Florida Realtors economist: Real estate’s residential side has been on fire since summer 2020. How has the commercial side fared? It’s hot – and it’s not. It depends on where you look. The delta variant of COVID-19 slowed the office market even as it relit a fire under other commercial sectors.
ORLANDO, Fla – How has the pandemic – and its delta variant resurgence – impacted the U.S. commercial real estate market?
The National Association of Realtors Research Group recently published their latest “Commercial Market Insights – September 2021” report. The insights come from NAR’s Quarterly Commercial Market Survey conducted among its commercial members to gather information about their local market conditions. In the latest survey, respondents were asked how members are adapting to the pandemic and general market observations.
The delta variant took a bite out of expected office occupancy gains, as companies halted their expected return-to-work push or slowed plans until the fall. The limited return of business travel also impacted tourism numbers, particularly since convention season was expected to bring business travelers back in droves.
Now that hybrid or entirely remote work options are taking hold, tenants increasingly opt for smaller office spaces and shorter lease terms: 65% of survey respondents reported more businesses leasing or moving into offices with smaller square footage; 54% reported more short-term leases of less than two years.
With a glut of sublease inventory coming to market, tenants are increasingly in the driver’s seat at the negotiating table. Companies underutilizing their space foresee this being the case for the mid-long term, and they’re cutting bait and putting some or all of their space back on the market. This space is competing with vacant space, and can be more attractive if the amount of square footage and remaining lease term resonates with other businesses looking for a small space and a shorter term.
Landlords are being hit with increased construction and labor costs, making tenant improvements more expensive. Tenant retention is key, as recruitment and onboarding is more expensive than in typical times. Suburban office is the darling this cycle, as people grow weary of being home but still desire an alternative to the “typical commute to the headquarters” workweek. Companies are expanding with satellite offices in suburban markets to offer employees that alternative.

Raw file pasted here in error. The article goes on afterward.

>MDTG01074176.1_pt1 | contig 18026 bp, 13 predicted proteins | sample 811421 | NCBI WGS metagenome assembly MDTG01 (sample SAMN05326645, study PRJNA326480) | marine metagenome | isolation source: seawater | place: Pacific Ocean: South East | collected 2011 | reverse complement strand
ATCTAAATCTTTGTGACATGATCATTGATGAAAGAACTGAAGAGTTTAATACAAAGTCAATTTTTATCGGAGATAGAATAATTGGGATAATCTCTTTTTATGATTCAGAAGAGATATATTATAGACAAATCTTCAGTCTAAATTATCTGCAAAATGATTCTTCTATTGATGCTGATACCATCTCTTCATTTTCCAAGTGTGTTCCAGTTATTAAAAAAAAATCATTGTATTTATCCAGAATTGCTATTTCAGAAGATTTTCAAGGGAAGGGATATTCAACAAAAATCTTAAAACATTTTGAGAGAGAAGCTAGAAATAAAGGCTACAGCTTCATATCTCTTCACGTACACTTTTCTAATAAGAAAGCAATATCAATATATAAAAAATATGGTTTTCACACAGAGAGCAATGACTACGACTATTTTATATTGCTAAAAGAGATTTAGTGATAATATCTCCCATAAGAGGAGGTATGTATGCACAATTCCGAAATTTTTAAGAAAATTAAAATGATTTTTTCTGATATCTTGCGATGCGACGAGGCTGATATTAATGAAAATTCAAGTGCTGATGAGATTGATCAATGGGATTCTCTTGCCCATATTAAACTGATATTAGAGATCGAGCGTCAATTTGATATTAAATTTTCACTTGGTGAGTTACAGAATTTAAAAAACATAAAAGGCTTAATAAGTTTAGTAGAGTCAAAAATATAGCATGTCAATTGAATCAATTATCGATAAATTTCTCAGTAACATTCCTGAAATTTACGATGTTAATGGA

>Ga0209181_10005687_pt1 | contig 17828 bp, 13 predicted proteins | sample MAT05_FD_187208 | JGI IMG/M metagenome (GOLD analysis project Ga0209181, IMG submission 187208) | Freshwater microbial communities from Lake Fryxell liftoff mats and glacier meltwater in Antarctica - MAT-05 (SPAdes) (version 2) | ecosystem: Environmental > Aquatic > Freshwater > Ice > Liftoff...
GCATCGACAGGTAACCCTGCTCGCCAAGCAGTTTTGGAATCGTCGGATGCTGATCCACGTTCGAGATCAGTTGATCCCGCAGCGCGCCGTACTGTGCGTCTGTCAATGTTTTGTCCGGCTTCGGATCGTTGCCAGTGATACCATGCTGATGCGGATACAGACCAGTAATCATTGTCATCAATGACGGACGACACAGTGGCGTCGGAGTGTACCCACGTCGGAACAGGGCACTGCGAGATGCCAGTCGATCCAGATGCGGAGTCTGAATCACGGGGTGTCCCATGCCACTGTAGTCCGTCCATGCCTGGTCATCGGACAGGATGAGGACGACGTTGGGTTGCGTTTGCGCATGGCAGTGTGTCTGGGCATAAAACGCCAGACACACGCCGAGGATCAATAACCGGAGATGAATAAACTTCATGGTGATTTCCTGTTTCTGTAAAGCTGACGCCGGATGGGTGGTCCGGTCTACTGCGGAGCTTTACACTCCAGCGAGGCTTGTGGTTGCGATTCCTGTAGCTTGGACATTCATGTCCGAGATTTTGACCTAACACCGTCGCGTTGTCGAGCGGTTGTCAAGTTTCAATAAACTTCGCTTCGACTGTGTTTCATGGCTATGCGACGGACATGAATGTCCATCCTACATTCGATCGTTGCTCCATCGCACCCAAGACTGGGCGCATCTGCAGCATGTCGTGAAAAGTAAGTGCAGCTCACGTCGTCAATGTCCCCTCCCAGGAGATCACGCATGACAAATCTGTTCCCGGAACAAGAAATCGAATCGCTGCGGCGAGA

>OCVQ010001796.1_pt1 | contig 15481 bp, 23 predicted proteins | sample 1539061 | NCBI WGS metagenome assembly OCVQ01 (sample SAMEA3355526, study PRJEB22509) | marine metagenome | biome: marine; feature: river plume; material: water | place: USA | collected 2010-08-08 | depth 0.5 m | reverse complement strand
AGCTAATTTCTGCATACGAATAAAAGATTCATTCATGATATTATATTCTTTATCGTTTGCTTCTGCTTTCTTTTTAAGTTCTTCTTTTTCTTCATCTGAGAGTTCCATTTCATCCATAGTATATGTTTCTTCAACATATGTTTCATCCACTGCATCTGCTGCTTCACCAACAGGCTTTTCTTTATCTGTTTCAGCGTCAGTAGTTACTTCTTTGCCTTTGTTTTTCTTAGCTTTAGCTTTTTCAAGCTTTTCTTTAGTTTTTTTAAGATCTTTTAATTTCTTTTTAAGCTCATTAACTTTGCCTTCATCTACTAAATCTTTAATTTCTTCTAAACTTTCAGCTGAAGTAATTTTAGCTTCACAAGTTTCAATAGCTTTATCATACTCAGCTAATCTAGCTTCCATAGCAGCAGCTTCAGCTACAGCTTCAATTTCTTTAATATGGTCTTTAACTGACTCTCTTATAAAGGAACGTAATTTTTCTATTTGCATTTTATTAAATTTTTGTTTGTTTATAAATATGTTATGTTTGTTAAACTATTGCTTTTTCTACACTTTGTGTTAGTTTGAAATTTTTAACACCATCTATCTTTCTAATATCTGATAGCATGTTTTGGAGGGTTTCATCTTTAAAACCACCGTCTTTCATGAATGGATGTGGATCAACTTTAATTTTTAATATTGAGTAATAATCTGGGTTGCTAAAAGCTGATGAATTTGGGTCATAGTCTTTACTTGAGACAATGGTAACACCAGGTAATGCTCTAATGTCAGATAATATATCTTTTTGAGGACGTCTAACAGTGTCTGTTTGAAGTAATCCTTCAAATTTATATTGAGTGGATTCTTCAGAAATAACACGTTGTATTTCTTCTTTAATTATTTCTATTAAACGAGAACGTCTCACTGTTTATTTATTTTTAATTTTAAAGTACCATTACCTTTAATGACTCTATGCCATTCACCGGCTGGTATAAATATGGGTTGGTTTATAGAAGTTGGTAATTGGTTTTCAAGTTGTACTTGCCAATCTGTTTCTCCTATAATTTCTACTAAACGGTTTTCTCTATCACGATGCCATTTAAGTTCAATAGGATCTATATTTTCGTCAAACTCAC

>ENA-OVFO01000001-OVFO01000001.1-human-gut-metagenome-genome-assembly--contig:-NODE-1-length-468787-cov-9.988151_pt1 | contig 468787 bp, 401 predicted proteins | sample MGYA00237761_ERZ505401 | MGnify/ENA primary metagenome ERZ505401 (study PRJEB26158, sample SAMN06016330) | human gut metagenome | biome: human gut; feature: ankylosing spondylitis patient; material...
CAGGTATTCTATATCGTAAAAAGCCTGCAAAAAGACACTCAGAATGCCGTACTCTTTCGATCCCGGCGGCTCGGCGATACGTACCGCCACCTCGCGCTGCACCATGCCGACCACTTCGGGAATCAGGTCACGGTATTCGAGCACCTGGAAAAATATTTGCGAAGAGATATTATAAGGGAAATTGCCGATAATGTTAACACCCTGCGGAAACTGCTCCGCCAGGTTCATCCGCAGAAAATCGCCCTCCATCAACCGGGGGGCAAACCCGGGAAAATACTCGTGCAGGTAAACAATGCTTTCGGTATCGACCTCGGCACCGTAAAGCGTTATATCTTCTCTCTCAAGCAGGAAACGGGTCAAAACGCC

Several Florida markets have stronger market conditions compared to the overall U.S. market, particularly Miami, Palm Beach and Daytona Beach. Strong in-migration, affordable residential property and commercial returns allow assets in these markets to offer higher returns.
Drivers of demand
Certain office markets continue to recover, particularly among sectors like finance and insurance, real estate, information services, and professional and business services. While overall employment hasn’t returned to pre-pandemic levels, these sectors continued to hold on to employment more steadily than leisure and hospitality, and retail trade. Increased home sales and e-commerce have helped pull a lot of these industries forward.
Vacancy compression has been most aggressive in the multifamily, retail and industrial sectors. This again is fueled by a healthy housing market – when people buy homes, they buy the stuff to go in them. The housing market in some areas is so hot that would-be buyers are opting out of the purchase process and electing to sit on the sidelines in a rental, helping occupancy in this sector. Unsurprisingly, the office sector continues to see overall net negative absorption quarter after quarter, though the decline is steadily improving.
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Rent growth is highest in multifamily, again driven by strong demand from people moving out on their own or discouraged to purchase due to high prices. Some buyers are also choosing to “sell to rent” – selling their current home to cash in on the high prices, pocketing the equity, then moving into a rental until they perceive prices are more in line with their next purchase. Industrial is also seeing strong rent growth fueled by tight vacancy and increased demand. While retail is faring better from an occupancy perspective, a glut of existing space on the market makes it hard for landlords to aggressively push rental rates up. The office market, for example, is seeing negative rent growth due to lackluster demand and steady supply from the sublease side of the market.
It’s a tale as old as, well, this cycle. Construction never kept pace with demand coming out of the Great Recession for a myriad of reasons. As a result, oversupply is rarely a problem in most markets. Coming through the last 18-months, supply chain disruptions and increased prices on construction materials has made the construction process more expensive. Labor continues to be an issue, particularly in markets where a heavy emphasis on single-family construction competes for the same construction workers.
Jennifer Warner is a Florida Realtors economist and Director of Economic Development
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